Thursday, February 26, 2009

28 days of prayer during financial crisis.

Athletes usually stretch after a good workout. I blog. I have just finished the manuscript for my book "28 days of prayer during financial crisis"

It is divided into 4 sections:

You are not alone;
Planning better;
Living with discipline; and
Living as a steward.

It does not suggest that the wealthy are healed or the poor condemned. It aims to assure people of God's faithfulness and presence with us all during all times, even when we experience financial crisis. In the light of the global economic crisis, I don't think that anyone is exempted.

So, I draw on Wesley's teaching on the use of money, Biblical interpretations of resources and a suggestion to break the shackles of a world which teaches us that in order to be happy, you need to be well-off.

I am excited about this book. It is not an academic book, but I hope it can be instrumental in helping people realize that God is near, loving and compassionate - and calls us to be the same.

Monday, February 23, 2009

Ministers' retreat

This is the view from my room. I am on ministers' retreat nearby the Hartebeespoort dam.

I don't do retreats well. Let me say this... I don't retreat well with other people. Father Pete is always on my case about this, and I know that there is value, but... there is actually no "but".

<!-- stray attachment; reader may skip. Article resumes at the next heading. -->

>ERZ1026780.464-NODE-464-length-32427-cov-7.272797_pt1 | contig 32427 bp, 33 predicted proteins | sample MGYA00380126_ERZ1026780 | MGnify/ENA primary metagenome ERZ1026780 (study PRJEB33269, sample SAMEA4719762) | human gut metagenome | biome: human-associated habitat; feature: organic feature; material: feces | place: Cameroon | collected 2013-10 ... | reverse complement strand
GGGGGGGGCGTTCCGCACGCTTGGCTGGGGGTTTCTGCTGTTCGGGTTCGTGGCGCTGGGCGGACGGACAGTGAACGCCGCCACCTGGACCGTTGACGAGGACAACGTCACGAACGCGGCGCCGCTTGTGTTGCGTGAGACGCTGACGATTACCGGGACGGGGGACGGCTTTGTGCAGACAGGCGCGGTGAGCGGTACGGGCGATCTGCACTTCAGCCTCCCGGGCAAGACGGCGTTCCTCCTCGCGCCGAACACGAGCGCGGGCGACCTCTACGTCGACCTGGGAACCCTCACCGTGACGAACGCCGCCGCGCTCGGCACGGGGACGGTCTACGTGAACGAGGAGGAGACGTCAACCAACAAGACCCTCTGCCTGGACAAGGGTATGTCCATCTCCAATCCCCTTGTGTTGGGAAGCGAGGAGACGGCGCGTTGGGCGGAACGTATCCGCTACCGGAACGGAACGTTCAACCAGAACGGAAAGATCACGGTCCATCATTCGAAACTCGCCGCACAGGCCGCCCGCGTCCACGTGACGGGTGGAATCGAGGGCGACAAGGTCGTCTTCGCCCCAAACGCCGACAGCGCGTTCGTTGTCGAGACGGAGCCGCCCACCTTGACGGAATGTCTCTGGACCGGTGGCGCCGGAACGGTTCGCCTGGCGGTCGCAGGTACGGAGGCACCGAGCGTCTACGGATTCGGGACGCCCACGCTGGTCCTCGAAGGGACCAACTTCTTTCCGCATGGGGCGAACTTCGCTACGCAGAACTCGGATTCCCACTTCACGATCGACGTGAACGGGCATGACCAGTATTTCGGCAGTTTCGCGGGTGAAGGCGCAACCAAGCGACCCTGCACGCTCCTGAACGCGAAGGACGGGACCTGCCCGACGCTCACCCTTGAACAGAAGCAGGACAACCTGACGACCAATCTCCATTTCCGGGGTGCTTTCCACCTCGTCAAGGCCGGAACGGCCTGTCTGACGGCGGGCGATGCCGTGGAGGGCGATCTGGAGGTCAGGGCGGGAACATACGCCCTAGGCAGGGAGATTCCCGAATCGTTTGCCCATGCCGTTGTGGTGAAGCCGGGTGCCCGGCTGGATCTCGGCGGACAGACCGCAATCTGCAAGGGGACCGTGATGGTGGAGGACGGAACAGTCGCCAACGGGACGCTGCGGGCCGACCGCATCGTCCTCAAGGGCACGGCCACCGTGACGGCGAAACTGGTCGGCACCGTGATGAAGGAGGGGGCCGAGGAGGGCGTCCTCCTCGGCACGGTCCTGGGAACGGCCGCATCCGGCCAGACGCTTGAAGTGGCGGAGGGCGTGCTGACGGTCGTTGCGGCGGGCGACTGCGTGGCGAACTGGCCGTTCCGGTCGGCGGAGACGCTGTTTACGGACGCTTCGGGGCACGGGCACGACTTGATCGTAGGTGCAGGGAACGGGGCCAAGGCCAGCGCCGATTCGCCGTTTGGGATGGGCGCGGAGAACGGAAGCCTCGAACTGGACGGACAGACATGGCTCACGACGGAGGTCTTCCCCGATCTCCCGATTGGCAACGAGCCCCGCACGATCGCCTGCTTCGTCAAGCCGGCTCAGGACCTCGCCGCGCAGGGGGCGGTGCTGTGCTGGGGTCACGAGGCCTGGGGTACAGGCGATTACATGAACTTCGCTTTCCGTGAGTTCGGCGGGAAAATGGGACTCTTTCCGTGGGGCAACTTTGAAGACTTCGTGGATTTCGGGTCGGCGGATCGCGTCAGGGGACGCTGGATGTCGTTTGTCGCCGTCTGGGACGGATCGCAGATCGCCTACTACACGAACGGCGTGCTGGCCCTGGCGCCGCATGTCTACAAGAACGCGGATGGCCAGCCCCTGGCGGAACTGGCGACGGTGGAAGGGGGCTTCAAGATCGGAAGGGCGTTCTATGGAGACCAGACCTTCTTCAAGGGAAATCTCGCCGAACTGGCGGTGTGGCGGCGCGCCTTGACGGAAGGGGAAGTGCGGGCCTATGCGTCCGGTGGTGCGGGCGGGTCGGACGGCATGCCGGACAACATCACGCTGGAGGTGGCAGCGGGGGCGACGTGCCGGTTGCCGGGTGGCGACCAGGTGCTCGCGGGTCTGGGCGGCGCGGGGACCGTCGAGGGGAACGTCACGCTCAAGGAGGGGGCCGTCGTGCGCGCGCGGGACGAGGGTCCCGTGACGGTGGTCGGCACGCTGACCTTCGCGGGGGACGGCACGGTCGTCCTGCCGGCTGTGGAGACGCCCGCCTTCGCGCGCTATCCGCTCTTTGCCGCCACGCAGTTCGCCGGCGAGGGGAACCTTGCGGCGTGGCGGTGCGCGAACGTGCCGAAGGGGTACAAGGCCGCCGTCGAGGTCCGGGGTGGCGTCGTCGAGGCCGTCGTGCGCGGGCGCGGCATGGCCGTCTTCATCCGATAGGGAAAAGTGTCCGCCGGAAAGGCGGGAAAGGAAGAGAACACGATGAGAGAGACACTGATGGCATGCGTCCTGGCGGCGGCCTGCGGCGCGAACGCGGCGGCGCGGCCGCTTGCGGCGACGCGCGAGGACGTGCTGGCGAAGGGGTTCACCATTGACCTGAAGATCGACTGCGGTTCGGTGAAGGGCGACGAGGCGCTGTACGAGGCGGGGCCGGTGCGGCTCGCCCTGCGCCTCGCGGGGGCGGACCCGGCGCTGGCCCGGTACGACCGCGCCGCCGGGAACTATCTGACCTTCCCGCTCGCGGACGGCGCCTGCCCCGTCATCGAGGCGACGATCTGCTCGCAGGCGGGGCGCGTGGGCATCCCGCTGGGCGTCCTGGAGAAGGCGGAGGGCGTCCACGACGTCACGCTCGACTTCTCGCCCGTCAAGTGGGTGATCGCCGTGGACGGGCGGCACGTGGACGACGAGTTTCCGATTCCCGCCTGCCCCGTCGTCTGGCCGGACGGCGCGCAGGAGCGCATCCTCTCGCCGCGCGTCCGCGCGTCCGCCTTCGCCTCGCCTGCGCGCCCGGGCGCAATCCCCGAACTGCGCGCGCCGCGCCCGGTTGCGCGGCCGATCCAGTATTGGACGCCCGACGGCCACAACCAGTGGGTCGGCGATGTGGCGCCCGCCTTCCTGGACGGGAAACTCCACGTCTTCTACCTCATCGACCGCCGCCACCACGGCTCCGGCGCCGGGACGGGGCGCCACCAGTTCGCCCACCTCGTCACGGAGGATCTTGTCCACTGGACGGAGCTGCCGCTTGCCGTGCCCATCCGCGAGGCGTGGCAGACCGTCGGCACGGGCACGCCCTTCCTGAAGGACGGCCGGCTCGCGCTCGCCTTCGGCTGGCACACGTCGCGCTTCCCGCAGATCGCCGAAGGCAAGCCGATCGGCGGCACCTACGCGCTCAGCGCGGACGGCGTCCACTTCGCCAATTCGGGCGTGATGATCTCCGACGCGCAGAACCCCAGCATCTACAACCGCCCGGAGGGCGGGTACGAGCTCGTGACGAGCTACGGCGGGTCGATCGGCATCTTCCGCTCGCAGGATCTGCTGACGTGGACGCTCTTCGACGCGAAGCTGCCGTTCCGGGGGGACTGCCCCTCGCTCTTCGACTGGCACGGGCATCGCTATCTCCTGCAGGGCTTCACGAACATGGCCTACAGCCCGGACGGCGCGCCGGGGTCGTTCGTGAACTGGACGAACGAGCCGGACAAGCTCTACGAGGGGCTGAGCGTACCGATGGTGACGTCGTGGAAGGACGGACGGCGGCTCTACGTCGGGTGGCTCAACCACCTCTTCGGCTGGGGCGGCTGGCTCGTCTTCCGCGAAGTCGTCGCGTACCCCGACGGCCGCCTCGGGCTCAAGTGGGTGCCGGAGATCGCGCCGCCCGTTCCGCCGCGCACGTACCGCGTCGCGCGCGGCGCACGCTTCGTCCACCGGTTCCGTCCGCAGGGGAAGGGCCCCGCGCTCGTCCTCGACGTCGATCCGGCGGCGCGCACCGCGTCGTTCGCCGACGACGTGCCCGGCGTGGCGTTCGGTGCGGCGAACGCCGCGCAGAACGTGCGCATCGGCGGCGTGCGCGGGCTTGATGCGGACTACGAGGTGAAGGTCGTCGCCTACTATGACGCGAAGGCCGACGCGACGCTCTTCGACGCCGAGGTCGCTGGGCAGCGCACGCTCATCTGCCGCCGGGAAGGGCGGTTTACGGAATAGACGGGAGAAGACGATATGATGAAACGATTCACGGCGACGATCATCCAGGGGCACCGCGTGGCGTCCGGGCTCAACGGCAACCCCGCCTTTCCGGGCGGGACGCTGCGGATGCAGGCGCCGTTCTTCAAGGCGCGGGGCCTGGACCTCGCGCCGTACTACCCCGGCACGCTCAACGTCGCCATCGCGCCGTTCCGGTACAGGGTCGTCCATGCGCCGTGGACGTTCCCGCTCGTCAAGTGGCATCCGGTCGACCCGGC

Where do I hear God speak? When I am alone. Not just alone in my study, but when I physically remove myself from my context, with respect, my family, and lovingly, from the church. I hear God speak while sitting alone in an airport terminal, waiting for a flight. I hear God speak in a guesthouse while I wait for the time when I have to deliver a paper. I hear God while I am sitting here in my room, supposed to be praying and asking how the church has hurt me, but choosing to write a booklet on prayer during times of financial crisis. I overlook the dam. It is starting to rain. I smell the fresh air, I jump at the sound of a loud thunderclap only meters away... and I hear God speaking. I think I am retreating after all. I just can't take the group work.

Consumerist reading of the Bible.

I came upon this striking quote from Eugene Peterson's Earth and Altar and thought to share it with you:

We come to the Bible as consumers, rummaging through texts to find something at a bargain. We come to worship as gourmets of the emotional, thinking that the numinous might provide a nice supplement to sunsets and symphonies. We read "The Lord is my shepherd, I shall not want," and our hearts flutter. We read "You shall not fear the terror of the night," and we are tranquilized. We read "He does not deal with us according to our sins" and we decide we have probably been too hard on ourselves. But when we read "The Lord says...The Lord has sworn," our interest flags and we reach for the newspaper to find out how the stock market is doing".

Saturday, February 21, 2009

Matt's first rugby game... and the Bulls won 59-26

The only thing he didn't like was that... "Pappa shouts too loud!"

Thursday, February 19, 2009

Which Bible do you read?

Matt: Pappa, when you're good then Jesus loves you. But if you're disobedient, then Jesus doesn't love you.

Me: Oh, Matt, you know, Jesus is soooo good, that he even loves us when we are disobedient.

Matt: No, when we are naughty, he doesn't love us.

Me: Matt, the whole story of the Bible tells us that when people are naughty, God still loves us.